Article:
Since this time, researchers have defined the function of these genes in detail in mouse embryonic stem cells (mESCs). Underneath this research was the assumption that the function of these genes in mESCs was the same in human cells. New research, however, has seriously challenged this notion.

Natalia Ivanova and her colleagues at Yale University in New Haven, CT, planned to study other genes that might be involved in maintaining pluripotency in human ESCs (hESCs). They used gene silencing to define the function of individual genes in hESCs. When they first silenced three of the genes that encode traditional pluripotency factors (Nanog, Oct4, and Sox2) they were very surprised to find that the stem cells did not act as they had expected. In mouse ESCs, Nanog, Oct4, and Sox2 bind the same locations on the genome and act cooperatively to maintain stem cell self-renewal and pluripotency. When any one of those factors is unable to perform its function, mESCs differentiate into extraembryonic tissues, such as placenta.

However, when they silenced each of the three factors in three different hESC lines, Ivanova and her team identified fundamentally different roles for these proteins in hESCs. First, the three factors prevent hESCs from transforming into non-embryonic tissues. Specifically, Nanog appears to prevent cells from becoming neuroectoderm, which is a tissue that eventually becomes the nervous system. Sox2 prevents cells from becoming mesoderm, which forms connective tissue and muscle.

Oct4 has varying roles depending on the presence of a protein called BMP4. In the absence of BMP4, inactivated Oct4 induces ectoderm, the outer layer of an embryo that forms the nervous system and skin, but in the presence of BMP4, it specifies extraembryonic cell fates. Also, Ivanova found that the trio does not function as a complex. Instead, Sox2 is the “odd man out,” since silencing Sox2 does not prevent hESCs from maintaining pluripotency in hESCs since Sox3, a related protein, compensates for Sox2’s absence. “It just shows you that in human [ESCs], repression by these three factors works in a completely different way” than in mouse ESCs, said Ivanova.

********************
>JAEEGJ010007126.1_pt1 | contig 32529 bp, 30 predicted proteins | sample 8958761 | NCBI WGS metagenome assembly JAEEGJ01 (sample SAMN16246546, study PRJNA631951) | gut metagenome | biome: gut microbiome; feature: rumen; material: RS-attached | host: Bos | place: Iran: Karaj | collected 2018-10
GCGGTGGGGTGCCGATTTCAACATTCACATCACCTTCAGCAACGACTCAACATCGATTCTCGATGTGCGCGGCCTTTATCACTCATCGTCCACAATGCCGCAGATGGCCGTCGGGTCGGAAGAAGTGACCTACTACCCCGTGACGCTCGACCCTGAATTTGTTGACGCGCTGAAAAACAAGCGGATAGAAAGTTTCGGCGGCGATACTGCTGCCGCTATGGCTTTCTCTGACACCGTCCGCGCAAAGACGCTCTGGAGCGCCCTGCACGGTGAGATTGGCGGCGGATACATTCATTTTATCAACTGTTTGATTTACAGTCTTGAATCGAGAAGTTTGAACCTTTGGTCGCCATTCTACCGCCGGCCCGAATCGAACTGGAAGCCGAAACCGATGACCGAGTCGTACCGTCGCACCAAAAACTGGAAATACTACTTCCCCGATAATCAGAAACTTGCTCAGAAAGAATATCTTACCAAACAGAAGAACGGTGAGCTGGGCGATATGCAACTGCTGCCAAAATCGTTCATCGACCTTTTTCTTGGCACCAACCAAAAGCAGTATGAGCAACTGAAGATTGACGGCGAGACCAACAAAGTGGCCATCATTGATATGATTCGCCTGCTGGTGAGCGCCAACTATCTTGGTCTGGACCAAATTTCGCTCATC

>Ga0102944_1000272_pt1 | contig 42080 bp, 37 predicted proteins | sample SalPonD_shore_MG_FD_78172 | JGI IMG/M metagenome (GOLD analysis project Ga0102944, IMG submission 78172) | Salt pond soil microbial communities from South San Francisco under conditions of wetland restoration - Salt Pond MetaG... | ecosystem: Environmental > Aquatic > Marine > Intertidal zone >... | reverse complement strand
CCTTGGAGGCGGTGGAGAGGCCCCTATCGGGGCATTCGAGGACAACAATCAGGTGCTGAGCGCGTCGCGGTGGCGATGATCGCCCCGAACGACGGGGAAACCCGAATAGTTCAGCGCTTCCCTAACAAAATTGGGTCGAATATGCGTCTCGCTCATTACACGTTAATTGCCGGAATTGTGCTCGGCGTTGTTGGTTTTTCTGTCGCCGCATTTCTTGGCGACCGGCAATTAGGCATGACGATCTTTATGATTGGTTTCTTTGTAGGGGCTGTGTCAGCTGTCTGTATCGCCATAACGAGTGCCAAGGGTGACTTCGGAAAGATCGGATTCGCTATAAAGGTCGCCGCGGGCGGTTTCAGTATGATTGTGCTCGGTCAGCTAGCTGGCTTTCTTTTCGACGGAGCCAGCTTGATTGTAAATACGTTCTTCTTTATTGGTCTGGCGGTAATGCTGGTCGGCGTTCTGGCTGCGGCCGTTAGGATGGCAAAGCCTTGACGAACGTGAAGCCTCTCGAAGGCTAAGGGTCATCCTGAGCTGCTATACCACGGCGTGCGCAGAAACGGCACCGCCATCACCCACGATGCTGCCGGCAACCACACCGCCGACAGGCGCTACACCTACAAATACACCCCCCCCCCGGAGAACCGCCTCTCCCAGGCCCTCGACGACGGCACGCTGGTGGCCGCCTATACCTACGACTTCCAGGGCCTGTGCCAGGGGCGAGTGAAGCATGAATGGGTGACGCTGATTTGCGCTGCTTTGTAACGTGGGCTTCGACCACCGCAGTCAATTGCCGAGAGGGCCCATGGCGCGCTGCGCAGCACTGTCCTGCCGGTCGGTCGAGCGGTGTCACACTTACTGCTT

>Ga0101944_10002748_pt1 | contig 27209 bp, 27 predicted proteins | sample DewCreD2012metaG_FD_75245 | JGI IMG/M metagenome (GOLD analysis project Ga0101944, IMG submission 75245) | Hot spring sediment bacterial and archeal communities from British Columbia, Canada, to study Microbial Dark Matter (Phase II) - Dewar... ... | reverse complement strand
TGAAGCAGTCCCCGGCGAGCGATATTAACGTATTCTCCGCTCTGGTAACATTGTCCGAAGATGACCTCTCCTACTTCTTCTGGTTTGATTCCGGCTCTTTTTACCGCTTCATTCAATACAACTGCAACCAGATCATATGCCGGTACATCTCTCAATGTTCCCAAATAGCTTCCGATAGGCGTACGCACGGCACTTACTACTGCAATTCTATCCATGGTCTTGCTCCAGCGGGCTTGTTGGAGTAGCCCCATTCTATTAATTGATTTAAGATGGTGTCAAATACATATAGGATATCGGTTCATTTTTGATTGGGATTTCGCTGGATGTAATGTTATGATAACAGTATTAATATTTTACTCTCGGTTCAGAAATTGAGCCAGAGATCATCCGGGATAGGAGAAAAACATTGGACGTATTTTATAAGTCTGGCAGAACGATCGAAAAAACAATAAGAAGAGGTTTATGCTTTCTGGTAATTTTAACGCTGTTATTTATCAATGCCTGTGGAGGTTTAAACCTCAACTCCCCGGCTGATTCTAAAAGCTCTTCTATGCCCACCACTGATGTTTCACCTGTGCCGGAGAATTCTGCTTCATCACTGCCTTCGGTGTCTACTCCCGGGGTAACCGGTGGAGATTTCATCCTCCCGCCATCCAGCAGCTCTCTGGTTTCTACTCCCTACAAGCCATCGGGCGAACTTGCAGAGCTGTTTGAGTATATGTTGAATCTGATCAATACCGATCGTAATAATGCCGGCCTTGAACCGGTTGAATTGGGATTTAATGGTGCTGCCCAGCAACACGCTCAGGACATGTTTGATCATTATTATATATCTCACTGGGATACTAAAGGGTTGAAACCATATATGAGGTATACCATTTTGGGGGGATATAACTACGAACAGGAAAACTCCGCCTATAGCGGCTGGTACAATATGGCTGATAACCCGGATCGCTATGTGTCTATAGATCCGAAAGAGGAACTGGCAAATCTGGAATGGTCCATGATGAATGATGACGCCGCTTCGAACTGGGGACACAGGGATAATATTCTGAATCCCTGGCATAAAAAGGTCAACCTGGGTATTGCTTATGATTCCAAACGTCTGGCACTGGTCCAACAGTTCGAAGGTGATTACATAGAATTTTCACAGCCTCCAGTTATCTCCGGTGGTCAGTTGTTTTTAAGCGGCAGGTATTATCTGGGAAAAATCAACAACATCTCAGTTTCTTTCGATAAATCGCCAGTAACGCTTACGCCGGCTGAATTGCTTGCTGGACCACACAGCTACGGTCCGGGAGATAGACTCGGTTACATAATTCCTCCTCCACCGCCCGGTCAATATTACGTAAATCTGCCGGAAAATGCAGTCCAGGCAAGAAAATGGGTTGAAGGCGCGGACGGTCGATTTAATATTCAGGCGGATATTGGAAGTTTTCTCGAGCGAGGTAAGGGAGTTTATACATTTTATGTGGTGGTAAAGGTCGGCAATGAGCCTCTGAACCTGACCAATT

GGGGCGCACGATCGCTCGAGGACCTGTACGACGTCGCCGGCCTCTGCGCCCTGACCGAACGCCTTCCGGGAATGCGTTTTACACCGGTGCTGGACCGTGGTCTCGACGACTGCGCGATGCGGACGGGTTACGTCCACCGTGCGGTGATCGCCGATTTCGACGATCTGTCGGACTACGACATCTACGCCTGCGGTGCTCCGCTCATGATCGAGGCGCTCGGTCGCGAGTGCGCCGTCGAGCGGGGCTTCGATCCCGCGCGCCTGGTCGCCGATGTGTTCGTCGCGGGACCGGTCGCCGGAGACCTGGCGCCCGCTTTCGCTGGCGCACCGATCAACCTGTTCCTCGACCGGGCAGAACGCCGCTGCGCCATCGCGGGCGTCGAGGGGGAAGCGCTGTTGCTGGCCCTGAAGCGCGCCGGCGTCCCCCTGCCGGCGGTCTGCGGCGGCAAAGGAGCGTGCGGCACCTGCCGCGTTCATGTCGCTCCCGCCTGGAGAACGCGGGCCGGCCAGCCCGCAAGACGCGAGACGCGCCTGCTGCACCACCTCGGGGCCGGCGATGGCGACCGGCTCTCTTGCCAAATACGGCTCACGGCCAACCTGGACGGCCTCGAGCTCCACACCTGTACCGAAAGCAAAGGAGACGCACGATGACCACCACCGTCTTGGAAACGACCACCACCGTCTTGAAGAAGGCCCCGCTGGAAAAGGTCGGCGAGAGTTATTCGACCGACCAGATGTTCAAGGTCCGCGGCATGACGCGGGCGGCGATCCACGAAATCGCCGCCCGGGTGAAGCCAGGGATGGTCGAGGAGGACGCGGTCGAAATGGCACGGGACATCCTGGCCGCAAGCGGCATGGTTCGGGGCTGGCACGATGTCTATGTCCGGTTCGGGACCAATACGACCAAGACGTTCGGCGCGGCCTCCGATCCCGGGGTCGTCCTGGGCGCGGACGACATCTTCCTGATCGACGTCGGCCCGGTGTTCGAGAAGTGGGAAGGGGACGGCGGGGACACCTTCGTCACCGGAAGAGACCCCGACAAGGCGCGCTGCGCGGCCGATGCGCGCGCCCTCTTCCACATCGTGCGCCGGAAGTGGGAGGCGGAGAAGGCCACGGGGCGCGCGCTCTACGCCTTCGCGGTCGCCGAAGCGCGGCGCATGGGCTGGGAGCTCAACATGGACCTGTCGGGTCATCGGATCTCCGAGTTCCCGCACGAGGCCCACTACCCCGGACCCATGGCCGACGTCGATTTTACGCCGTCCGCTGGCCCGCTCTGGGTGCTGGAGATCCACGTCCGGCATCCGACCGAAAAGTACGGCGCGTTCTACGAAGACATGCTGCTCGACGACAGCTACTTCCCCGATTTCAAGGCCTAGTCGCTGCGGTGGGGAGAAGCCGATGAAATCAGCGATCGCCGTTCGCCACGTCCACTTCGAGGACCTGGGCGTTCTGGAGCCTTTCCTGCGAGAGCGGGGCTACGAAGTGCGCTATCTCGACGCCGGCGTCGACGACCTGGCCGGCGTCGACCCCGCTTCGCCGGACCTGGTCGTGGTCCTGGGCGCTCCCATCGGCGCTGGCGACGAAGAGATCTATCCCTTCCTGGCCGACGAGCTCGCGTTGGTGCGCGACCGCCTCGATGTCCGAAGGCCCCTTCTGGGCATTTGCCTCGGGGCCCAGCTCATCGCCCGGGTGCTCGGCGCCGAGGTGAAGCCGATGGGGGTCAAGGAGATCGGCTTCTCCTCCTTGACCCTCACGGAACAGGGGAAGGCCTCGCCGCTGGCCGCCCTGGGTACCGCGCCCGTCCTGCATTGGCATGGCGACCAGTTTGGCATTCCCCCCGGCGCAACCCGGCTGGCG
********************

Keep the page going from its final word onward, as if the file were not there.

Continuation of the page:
The findings could have a major impact on embryonic stem cell research. Mouse ESCs are traditionally easier to grow in culture than hESCs. One can grow sufficient mESCs for use in an experiment in two days, while it may take two months to grow enough hESCs. By understanding how human ESCs are regulated by these factors may help scientists fine-tune and speed up the expansion of hESCs in culture.

Also, because Nanog and Oct4 appear to be involved in the differentiation of the ectoderm, scientists may be able to use this knowledge to come up with new ways to inhibit these factors to improve differentiation of hESCs into neurons, which are quite valuable in a number of medical and scientific applications.

For their next project, the Yale team plans to get back to their original investigation of additional factors involved in hESC pluripotency. “Some other genes may be contributing to the regulation of self-renewal and differentiation,” said Ivanova. “We’re going to try to look at what these other players might be, to find out what else regulates this process.”

Neuronal Stem Cells Made from Mature Skin Cells

Stem cell researcher Hans Schöler and his colleagues at the Max Planck Institute for Molecular Biomedicine in Münster, Germany, have successfully isolated neural stem cells from completely differentiated skin cells. Workers and Schöler’s lab procured skin cells from mice and exposed them to a cocktail of special proteins called “growth factors,” and concurrently subjected them to specific culture conditions. This induced the skin cells to differentiate into neuronal somatic stem cells. Schöler noted that their research “shows that reprogramming somatic cells does not require passing through a pluripotent stage.” These new approaches to regenerative medicine can produce stem cells in a shorter time period and are also safer for human clinical use.